8. The Tobacco
The organizational and program design barriers faced by Proposition
99's Tobacco Control Program would have been hard for any new program to overcome. But,
unlike traditional public health programs that involve attacking bacteria or viruses,
tobacco control advocates were dealing with an intelligent and rapidly evolving adversary
”the tobacco industry. Far from sitting quietly while the new program was put in
place, the tobacco industry undertook a major effort to dissect the program, to identify
its strengths and weaknesses, and to shift money away from its strengths. The tobacco
companies appreciated the importance and effectiveness of two parts of the California
program ”the media campaign and the local health department programs ”well
before the health groups had convincing evidence that these programs worked. The industry
was not worried about how the schools were spending their Proposition 99 money.
The Industry and the Media Campaign
In the first authorizing legislation (AB 75), the tobacco industry
tried to prevent any of the education money from being spent on an anti-tobacco media
campaign. They hired dozens of lobbyists to kill off the media campaign, but failed
because their effort was so obvious and heavy-handed. They would not make this mistake
again; future efforts against the media campaign would be conducted through
After the media campaign hit the airwaves on April 10, 1990, the
tobacco companies complained loudly in the press that the advertisements were tasteless
and a waste of money and that they were political rather than
educational. According to the Los Angeles Times,
They pitched Prop. 99 as: `We want to reach under-aged children.
We want to educate children to the purported health effects of smoking,' said Thomas
Lauria, a spokesman for the Tobacco Institute, a Washington-based industry group ¦ .
He said he had not seen the state's anti-smoking ads and that industry
leaders would view the ads before deciding whether to respond further.
But, he said: These ads sound like they are trying to lay
the groundwork for a next phase of a political agenda, which is to ban advertising from
cigarette companies. These people are on a long march toward prohibition of tobacco. 
The Tobacco Institute briefly considered a lawsuit to stop the
media campaign and consulted with both Covington and Burling (its law firm in Washington,
DC) and California legal counsel. But the institute decided that a lawsuit against the
media campaign would be a tactical error and that there is no basis for a suit
which would have a realistic chance of success.  Within RJ
Reynolds, H. E. Osmon put it more bluntly: I believe that we should take no
overt legal action. It increases the rhetoric, sustains the story, and, if we lose, it
would be a major embarrassment.  The institute had also
considered a counteradvertising campaign but rejected it: If the industry
attempts to meet the Department of Health Services head on in the media, the controversy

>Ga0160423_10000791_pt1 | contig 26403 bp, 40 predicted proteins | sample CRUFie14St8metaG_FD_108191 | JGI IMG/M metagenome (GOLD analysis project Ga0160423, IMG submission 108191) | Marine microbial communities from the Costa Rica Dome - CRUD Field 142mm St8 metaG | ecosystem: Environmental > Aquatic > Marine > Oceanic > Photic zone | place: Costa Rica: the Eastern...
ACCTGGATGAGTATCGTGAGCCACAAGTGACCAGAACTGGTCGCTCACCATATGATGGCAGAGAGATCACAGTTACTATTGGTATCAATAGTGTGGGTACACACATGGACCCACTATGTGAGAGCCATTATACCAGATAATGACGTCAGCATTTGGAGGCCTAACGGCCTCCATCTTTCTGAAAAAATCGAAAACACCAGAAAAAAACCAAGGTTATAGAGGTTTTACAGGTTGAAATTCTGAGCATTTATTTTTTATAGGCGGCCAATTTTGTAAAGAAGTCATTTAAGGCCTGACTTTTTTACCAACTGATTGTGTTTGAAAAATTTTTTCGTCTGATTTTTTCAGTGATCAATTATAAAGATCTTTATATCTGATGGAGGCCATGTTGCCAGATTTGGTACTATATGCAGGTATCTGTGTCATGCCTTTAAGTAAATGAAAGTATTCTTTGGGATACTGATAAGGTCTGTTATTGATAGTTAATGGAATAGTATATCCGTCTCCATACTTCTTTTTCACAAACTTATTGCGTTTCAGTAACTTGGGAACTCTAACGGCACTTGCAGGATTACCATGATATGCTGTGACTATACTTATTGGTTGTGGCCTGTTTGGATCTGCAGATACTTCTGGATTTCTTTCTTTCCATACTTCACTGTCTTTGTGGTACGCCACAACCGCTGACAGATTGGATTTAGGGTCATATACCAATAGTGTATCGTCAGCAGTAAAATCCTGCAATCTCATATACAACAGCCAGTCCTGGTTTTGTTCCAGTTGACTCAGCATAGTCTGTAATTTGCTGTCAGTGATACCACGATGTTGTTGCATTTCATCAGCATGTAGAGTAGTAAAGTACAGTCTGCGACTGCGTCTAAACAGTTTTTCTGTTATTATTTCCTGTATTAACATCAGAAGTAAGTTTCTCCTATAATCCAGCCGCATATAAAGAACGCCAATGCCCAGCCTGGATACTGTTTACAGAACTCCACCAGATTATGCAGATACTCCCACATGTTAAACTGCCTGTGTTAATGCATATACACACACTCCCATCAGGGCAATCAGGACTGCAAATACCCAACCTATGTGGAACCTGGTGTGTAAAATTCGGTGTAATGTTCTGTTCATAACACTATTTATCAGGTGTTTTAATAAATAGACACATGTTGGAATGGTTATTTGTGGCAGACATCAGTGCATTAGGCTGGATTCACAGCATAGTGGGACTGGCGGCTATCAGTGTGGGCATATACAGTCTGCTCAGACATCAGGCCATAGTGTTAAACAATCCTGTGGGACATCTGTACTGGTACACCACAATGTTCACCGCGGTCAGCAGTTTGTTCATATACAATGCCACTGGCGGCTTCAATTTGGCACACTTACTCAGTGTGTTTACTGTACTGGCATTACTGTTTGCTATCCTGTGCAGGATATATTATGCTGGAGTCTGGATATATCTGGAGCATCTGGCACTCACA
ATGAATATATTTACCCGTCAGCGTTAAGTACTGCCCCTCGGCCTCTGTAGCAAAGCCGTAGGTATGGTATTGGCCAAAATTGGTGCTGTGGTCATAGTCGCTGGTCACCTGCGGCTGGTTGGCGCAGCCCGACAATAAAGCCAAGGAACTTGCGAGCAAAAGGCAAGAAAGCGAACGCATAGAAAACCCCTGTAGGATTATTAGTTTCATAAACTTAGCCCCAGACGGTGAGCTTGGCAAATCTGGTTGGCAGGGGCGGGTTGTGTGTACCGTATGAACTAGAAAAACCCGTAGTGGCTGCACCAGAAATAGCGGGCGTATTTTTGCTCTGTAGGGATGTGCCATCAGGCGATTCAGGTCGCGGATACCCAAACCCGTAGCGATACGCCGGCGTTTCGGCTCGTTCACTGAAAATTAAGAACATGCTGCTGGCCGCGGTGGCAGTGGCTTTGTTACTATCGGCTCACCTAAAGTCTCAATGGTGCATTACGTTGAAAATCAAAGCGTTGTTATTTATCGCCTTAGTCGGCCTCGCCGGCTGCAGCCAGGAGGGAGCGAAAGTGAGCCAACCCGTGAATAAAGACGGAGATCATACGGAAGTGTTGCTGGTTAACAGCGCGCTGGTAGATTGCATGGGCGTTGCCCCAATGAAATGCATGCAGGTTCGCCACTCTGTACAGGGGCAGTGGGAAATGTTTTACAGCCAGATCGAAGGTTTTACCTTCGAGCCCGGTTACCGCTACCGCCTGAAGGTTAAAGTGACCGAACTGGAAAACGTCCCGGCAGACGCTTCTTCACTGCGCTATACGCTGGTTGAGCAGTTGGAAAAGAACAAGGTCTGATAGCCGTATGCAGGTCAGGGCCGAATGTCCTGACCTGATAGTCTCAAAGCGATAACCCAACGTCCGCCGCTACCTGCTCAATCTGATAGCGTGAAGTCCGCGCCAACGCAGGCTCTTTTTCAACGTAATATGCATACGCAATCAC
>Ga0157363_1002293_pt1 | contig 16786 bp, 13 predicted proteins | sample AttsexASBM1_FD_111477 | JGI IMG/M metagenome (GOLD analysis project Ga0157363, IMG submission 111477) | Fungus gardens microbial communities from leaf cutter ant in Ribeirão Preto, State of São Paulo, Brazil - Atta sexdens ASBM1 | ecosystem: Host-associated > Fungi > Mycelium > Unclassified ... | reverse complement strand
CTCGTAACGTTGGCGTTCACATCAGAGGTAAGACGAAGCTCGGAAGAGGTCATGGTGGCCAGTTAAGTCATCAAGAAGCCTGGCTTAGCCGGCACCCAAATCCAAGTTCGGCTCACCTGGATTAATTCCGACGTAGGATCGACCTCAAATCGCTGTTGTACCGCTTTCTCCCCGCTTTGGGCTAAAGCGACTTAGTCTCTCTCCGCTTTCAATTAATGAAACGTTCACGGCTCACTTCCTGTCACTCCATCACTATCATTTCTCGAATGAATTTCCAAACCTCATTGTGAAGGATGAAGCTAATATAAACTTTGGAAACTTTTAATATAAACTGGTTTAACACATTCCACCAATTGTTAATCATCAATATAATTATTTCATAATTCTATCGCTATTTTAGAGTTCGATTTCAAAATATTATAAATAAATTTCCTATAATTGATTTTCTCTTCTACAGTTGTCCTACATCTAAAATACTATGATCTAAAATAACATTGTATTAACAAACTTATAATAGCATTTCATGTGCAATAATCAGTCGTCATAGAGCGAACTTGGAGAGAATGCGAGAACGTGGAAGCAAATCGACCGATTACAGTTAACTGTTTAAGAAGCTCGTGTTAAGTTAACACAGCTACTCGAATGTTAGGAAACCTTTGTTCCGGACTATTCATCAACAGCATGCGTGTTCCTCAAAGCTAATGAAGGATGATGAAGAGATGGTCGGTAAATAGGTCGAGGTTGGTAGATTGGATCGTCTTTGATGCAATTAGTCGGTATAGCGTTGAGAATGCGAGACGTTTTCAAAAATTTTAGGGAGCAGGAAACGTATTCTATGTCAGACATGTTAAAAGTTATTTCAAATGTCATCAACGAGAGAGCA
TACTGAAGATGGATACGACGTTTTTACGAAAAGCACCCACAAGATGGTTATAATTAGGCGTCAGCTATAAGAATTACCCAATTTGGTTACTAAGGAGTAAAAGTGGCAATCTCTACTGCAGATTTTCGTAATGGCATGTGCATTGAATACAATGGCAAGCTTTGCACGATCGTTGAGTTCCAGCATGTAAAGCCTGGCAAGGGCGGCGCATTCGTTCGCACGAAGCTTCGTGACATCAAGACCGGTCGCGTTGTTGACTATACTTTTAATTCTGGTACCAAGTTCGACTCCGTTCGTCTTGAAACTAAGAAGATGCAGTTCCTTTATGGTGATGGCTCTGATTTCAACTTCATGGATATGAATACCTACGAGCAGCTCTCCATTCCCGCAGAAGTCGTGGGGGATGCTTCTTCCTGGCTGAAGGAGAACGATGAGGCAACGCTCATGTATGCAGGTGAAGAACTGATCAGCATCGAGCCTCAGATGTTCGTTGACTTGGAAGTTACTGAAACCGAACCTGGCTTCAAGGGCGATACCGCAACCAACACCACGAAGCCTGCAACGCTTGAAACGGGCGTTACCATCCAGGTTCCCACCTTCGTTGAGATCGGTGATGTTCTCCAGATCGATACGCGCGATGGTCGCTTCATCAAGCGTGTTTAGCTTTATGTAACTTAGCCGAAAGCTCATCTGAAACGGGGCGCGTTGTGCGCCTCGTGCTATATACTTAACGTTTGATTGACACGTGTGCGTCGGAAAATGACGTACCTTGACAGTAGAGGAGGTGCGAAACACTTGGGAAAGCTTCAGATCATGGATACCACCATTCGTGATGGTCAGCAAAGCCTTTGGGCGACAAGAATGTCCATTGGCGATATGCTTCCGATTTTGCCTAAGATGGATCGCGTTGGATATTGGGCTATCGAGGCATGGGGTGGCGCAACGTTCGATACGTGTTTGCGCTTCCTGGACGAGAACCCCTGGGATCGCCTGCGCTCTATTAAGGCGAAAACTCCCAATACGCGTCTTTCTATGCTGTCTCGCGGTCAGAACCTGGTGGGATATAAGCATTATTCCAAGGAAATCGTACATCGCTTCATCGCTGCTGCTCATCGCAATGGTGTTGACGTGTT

is likely to shift from the advertisements to the industry. 
On April 11, 1990, the day after the media campaign started in
California, Samuel D. Chilcote, Jr., president of the Tobacco Institute in Washington, DC,
sent a memo to his executive committee, with copies of the Industry Spokesmen
ad and the other broadcast and print advertisements attached, describing the
Tobacco Institute's three-pronged approach for dealing with the California campaign:
(1) Encourage California legislative leaders to intervene, (2) Through
third party allies, attempt to convince Health Services head [Ken] Kizer to either
pull or modify the current advertisements, (3) Encourage the Governor to intervene against
the current advertisements (emphasis added). Using
sympathetic legislators to attack the funding and content of the media campaign while
pressuring the administration to channel the campaign into messages acceptable to the
industry would remain the industry's strategy against the media campaign throughout the
history of Proposition 99.
Chilcote went on to describe the tobacco industry's legislative
efforts to eliminate the media campaign by putting the Proposition 99 funds to other
acceptable uses. While acknowledging the loss on AB 75, he was clearly
anticipating the next battle over authorization as another opportunity to shut down the
media campaign, working with the industry's allies who wanted to see the money going to
Despite Herculean efforts [on AB 75], our goal of completely
eliminating the media dedication was not met. But through our work, the media component
was sliced to $14.3 million for fiscal year 1989-90. Another $14.3 million is allocated
for fiscal year 1990-91, for a total to date of $28.6 million.
The industry has been approached by representatives of county
governments, as well as physician groups, expressing an interest in working with us so
that they may receive monies that are currently earmarked to the media
education campaign. These avenues continue to be explored with the California
State Association of Counties and the California Medical Association.
Chilcote described the tobacco industry's efforts to line up
opposition to the advertisements in the minority community: The black and
Hispanic communities also are upset because very few Prop 99 dollars have found their way